In ‘The Northman,’ an ancient epic reveals a bloody theology

Robert Eggers’ latest film asks a disturbing question: Is the divine only with us when we’re at the Gates of Hel?
Arts & Culture

The Northman

Directed by Robert Eggers (Focus Features, 2022)

Director Robert Eggers has already built a name for himself as an auteur of the grotesque, macabre, and mystical with his prior films The Witch (2015) and The Lighthouse (2019). Now, he has turned away from the horror genre (if only slightly) to direct The Northman, a historical epic based on the tale of Amleth, the Viking legend that also served as source material for William Shakespeare’s Hamlet.

The Northman follows much the same story beats as the Bard’s rendition: Prince Amleth’s father (Ethan Hawke) is slain by his uncle (Claes Bang), who marries Amleth’s mother (Nicole Kidman). Amleth (Alexander Skarsgård) escapes, only to later return to exact revenge. However, Skarsgård’s Amleth is no Hamlet: He is not a well-mannered prince beset by self-doubt but rather a Viking warrior. His revenge is not mired in courtly politics or mind games—but in blood, violence, and witchcraft.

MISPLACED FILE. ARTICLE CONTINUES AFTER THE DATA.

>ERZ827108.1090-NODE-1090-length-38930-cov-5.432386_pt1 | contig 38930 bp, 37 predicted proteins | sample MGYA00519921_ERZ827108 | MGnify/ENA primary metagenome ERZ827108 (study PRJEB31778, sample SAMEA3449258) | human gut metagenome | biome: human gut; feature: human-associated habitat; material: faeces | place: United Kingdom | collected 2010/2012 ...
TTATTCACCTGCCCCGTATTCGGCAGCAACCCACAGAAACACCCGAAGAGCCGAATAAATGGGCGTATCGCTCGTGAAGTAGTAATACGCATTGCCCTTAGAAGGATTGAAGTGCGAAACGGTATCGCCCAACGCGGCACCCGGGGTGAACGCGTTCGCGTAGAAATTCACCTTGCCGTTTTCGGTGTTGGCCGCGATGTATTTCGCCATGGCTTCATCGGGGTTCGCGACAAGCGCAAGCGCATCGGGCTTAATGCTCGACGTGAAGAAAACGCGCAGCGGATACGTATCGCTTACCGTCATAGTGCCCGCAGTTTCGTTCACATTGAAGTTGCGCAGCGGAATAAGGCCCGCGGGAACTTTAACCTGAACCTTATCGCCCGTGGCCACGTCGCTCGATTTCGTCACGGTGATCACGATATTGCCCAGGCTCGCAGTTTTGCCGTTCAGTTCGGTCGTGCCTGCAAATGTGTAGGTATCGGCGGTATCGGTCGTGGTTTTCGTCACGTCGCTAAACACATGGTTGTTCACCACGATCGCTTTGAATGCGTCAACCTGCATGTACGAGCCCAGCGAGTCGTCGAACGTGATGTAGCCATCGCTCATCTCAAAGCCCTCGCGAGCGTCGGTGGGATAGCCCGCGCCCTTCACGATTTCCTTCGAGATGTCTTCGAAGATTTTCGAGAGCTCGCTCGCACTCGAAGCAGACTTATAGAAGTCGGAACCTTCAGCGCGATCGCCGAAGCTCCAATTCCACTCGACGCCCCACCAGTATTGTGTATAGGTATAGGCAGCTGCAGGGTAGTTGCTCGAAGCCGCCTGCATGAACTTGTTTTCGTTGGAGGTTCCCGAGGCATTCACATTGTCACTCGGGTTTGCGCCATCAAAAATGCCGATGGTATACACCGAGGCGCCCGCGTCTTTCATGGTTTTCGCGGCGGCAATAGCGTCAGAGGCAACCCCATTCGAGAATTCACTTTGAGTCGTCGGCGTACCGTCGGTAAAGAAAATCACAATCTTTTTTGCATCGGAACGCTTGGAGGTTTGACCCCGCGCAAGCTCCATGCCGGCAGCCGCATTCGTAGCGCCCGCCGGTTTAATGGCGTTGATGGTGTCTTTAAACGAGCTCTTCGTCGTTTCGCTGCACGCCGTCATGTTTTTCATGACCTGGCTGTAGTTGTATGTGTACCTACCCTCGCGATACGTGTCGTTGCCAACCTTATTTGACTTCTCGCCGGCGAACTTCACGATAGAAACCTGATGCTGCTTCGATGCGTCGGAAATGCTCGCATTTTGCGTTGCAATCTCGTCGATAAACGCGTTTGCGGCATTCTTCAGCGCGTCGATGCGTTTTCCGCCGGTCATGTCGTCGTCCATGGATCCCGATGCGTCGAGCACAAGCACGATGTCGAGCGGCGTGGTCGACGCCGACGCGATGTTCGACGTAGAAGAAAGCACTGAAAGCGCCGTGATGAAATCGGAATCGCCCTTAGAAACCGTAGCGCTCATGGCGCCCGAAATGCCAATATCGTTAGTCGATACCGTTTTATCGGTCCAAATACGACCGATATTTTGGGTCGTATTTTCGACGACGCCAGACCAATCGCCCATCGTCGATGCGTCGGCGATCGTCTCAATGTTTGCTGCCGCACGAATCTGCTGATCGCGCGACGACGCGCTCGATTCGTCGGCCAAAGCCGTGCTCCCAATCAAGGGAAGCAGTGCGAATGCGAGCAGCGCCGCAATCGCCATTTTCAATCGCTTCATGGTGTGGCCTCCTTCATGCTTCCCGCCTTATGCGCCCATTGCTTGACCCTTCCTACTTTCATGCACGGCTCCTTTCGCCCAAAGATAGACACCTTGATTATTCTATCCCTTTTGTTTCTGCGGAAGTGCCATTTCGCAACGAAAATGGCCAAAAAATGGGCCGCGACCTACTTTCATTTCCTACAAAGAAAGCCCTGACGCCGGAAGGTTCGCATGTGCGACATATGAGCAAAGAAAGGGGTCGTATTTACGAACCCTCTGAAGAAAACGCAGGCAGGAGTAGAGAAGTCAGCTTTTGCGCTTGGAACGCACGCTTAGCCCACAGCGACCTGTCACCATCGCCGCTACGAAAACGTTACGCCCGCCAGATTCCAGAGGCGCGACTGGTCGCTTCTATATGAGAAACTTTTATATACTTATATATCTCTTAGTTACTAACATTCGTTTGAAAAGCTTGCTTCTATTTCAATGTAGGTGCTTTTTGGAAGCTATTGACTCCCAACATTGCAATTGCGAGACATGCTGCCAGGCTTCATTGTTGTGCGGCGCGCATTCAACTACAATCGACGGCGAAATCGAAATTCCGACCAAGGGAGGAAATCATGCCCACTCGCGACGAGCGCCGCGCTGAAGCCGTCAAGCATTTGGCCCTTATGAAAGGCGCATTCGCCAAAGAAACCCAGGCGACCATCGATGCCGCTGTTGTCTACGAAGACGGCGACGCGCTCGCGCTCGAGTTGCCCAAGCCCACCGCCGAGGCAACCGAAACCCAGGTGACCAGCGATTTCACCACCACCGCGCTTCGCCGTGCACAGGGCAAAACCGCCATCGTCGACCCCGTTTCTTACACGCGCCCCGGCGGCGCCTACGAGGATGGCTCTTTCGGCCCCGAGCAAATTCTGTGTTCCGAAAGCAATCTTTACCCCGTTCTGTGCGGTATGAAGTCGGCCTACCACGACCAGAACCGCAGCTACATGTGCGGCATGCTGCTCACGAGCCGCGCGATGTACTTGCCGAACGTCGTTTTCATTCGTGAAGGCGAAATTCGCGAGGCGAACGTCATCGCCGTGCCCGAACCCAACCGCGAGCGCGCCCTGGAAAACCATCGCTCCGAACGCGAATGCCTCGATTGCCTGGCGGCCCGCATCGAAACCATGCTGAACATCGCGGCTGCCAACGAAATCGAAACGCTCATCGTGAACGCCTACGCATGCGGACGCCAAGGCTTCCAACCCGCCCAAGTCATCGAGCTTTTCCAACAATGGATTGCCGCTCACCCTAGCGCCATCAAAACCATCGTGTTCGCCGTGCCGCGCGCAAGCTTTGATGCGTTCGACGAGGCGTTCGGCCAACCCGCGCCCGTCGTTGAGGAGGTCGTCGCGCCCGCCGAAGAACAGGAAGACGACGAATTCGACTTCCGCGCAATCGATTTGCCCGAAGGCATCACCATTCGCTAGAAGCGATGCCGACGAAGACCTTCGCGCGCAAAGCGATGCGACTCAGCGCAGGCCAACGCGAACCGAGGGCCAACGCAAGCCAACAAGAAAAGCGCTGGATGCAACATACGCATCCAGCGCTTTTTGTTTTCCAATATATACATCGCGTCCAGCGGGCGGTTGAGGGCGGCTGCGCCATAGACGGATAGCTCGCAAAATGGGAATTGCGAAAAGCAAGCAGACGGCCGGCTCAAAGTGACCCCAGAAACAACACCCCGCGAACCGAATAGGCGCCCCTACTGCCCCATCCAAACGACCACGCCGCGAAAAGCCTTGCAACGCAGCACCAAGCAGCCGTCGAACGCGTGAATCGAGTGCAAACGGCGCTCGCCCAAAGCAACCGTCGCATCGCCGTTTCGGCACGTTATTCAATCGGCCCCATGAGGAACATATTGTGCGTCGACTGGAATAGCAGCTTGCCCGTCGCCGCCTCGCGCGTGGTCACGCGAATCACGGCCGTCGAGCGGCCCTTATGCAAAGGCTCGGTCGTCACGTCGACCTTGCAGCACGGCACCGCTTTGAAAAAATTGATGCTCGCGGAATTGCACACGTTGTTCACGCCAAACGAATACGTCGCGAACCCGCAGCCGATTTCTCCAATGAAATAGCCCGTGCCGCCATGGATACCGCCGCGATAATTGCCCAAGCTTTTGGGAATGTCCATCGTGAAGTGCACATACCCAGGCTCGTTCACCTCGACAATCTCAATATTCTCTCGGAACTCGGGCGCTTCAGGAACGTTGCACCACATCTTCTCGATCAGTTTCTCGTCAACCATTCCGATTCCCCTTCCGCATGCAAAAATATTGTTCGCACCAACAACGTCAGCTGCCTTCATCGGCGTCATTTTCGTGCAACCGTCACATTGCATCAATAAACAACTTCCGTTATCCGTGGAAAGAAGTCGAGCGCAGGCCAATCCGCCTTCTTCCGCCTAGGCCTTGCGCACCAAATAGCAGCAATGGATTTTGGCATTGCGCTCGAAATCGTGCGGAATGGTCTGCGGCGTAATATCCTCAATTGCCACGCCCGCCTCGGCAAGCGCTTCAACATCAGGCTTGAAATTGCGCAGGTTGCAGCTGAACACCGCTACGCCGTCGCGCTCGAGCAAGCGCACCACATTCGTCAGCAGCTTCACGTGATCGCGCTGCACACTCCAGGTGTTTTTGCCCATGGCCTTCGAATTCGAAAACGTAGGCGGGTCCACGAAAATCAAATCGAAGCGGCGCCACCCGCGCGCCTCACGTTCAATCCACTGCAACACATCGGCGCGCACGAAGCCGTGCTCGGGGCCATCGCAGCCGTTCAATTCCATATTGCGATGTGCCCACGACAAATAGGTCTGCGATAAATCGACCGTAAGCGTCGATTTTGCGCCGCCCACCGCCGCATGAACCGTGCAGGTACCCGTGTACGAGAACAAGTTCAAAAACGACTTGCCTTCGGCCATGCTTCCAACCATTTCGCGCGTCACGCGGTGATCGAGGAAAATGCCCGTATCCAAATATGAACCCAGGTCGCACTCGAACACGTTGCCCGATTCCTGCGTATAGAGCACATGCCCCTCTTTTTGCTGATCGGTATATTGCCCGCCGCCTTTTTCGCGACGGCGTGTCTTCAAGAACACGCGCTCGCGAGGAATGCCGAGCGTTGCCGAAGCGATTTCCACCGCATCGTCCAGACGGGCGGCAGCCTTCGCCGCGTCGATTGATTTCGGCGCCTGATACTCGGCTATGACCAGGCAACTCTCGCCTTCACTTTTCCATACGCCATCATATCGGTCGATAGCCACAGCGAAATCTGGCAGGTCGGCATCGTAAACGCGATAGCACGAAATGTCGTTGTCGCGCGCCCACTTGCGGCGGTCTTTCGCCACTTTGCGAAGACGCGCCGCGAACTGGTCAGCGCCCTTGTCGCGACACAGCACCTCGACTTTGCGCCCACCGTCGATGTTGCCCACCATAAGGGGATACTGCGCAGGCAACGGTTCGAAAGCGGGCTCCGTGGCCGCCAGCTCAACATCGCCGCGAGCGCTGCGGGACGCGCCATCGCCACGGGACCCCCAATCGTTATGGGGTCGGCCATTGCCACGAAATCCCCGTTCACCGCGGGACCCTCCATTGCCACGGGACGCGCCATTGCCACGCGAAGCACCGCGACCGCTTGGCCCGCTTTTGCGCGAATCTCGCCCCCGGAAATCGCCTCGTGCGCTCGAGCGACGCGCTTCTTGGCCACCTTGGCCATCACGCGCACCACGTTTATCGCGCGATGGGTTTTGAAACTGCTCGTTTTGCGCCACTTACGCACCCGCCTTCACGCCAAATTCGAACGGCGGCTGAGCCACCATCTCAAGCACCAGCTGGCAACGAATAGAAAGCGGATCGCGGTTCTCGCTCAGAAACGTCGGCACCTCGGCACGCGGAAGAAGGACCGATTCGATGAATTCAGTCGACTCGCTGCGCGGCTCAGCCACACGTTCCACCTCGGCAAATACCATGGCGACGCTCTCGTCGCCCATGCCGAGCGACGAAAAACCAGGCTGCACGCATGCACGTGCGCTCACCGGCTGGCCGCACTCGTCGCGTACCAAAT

It’s the blood, violence, and witchcraft that manage to make this familiar revenge story seem alien. Mysticism and death alternate in a rhythm reminiscent of ancient epics. First a shamanistic coming-of-age ritual with the court jester (Willem Dafoe), then fratricide. First a prophecy from a seer (Björk), then murder and slave taking. First a quest for a mythical blade, then midnight murderous raids.

In this rhythm, The Northman suggests a very troubling proposition: That the divine is only available to us through primal suffering and violence. That blessing, prophecy, and divine protection are like Amleth’s magical sword: They can only be unsheathed in darkness or at the Gates of Hel (the appropriately named volcano serves as the film’s final battleground). This certainly seems to be an old idea, if not a true one. Perhaps it is exactly this proposition that Christ seeks to end through his incarnation and resurrection.


This article also appears in the July 2022 issue of U.S. Catholic (Vol. 87, No. 7, page 38). Click here to subscribe to the magazine.

Image: Aidan Monaghan / © 2022 Focus Features, LLC